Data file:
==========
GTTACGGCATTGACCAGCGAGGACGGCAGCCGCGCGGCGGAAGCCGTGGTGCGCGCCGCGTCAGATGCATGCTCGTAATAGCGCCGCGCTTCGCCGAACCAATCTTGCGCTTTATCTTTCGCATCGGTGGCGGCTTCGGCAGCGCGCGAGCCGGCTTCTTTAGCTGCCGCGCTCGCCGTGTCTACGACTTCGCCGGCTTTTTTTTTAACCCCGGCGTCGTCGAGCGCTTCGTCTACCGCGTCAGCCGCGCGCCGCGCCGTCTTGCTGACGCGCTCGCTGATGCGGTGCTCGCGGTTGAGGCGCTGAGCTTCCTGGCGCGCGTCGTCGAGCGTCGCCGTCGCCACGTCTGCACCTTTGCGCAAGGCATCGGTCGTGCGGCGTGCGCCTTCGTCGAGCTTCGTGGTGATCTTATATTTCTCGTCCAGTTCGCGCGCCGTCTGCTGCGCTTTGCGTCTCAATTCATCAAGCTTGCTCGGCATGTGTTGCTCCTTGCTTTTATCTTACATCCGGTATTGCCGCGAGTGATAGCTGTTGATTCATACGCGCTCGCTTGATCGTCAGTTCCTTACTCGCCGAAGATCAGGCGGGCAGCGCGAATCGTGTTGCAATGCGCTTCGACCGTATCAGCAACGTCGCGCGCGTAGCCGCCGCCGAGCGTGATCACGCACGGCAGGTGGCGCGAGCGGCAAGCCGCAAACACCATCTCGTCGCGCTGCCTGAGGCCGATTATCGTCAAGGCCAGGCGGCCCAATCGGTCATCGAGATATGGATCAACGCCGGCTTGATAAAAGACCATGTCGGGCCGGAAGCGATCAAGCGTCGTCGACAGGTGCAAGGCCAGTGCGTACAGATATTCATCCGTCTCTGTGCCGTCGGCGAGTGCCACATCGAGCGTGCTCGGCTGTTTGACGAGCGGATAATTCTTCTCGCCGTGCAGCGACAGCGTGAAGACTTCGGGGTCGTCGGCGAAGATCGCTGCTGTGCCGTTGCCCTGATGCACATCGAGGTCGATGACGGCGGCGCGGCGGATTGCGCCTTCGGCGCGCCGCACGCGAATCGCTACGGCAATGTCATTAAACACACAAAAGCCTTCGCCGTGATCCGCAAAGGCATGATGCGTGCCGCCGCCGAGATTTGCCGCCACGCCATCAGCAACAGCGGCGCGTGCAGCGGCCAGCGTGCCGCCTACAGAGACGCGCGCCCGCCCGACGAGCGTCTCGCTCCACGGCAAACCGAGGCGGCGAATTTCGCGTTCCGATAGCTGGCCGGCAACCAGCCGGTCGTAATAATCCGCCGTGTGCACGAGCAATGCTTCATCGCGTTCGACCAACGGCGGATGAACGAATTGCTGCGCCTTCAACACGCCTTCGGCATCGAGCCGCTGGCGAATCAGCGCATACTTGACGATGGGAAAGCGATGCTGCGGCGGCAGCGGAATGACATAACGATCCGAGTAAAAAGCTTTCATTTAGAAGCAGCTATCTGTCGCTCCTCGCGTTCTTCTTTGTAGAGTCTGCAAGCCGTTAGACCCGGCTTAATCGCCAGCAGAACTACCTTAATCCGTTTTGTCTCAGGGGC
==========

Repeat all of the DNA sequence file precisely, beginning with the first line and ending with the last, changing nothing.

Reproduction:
GTTACGGCATTGACCAGCGAGGACGGCAGCCGCGCGGCGGAAGCCGTGGTGCGCGCCGCGTCAGATGCATGCTCGTAATAGCGCCGCGCTTCGCCGAACCAATCTTGCGCTTTATCTTTCGCATCGGTGGCGGCTTCGGCAGCGCGCGAGCCGGCTTCTTTAGCTGCCGCGCTCGCCGTGTCTACGACTTCGCCGGCTTTTTTTTTAACCCCGGCGTCGTCGAGCGCTTCGTCTACCGCGTCAGCCGCGCGCCGCGCCGTCTTGCTGACGCGCTCGCTGATGCGGTGCTCGCGGTTGAGGCGCTGAGCTTCCTGGCGCGCGTCGTCGAGCGTCGCCGTCGCCACGTCTGCACCTTTGCGCAAGGCATCGGTCGTGCGGCGTGCGCCTTCGTCGAGCTTCGTGGTGATCTTATATTTCTCGTCCAGTTCGCGCGCCGTCTGCTGCGCTTTGCGTCTCAATTCATCAAGCTTGCTCGGCATGTGTTGCTCCTTGCTTTTATCTTACATCCGGTATTGCCGCGAGTGATAGCTGTTGATTCATACGCGCTCGCTTGATCGTCAGTTCCTTACTCGCCGAAGATCAGGCGGGCAGCGCGAATCGTGTTGCAATGCGCTTCGACCGTATCAGCAACGTCGCGCGCGTAGCCGCCGCCGAGCGTGATCACGCACGGCAGGTGGCGCGAGCGGCAAGCCGCAAACACCATCTCGTCGCGCTGCCTGAGGCCGATTATCGTCAAGGCCAGGCGGCCCAATCGGTCATCGAGATATGGATCAACGCCGGCTTGATAAAAGACCATGTCGGGCCGGAAGCGATCAAGCGTCGTCGACAGGTGCAAGGCCAGTGCGTACAGATATTCATCCGTCTCTGTGCCGTCGGCGAGTGCCACATCGAGCGTGCTCGGCTGTTTGACGAGCGGATAATTCTTCTCGCCGTGCAGCGACAGCGTGAAGACTTCGGGGTCGTCGGCGAAGATCGCTGCTGTGCCGTTGCCCTGATGCACATCGAGGTCGATGACGGCGGCGCGGCGGATTGCGCCTTCGGCGCGCCGCACGCGAATCGCTACGGCAATGTCATTAAACACACAAAAGCCTTCGCCGTGATCCGCAAAGGCATGATGCGTGCCGCCGCCGAGATTTGCCGCCACGCCATCAGCAACAGCGGCGCGTGCAGCGGCCAGCGTGCCGCCTACAGAGACGCGCGCCCGCCCGACGAGCGTCTCGCTCCACGGCAAACCGAGGCGGCGAATTTCGCGTTCCGATAGCTGGCCGGCAACCAGCCGGTCGTAATAATCCGCCGTGTGCACGAGCAATGCTTCATCGCGTTCGACCAACGGCGGATGAACGAATTGCTGCGCCTTCAACACGCCTTCGGCATCGAGCCGCTGGCGAATCAGCGCATACTTGACGATGGGAAAGCGATGCTGCGGCGGCAGCGGAATGACATAACGATCCGAGTAAAAAGCTTTCATTTAGAAGCAGCTATCTGTCGCTCCTCGCGTTCTTCTTTGTAGAGTCTGCAAGCCGTTAGACCCGGCTTAATCGCCAGCAGAACTACCTTAATCCGTTTTGTCTCAGGGGC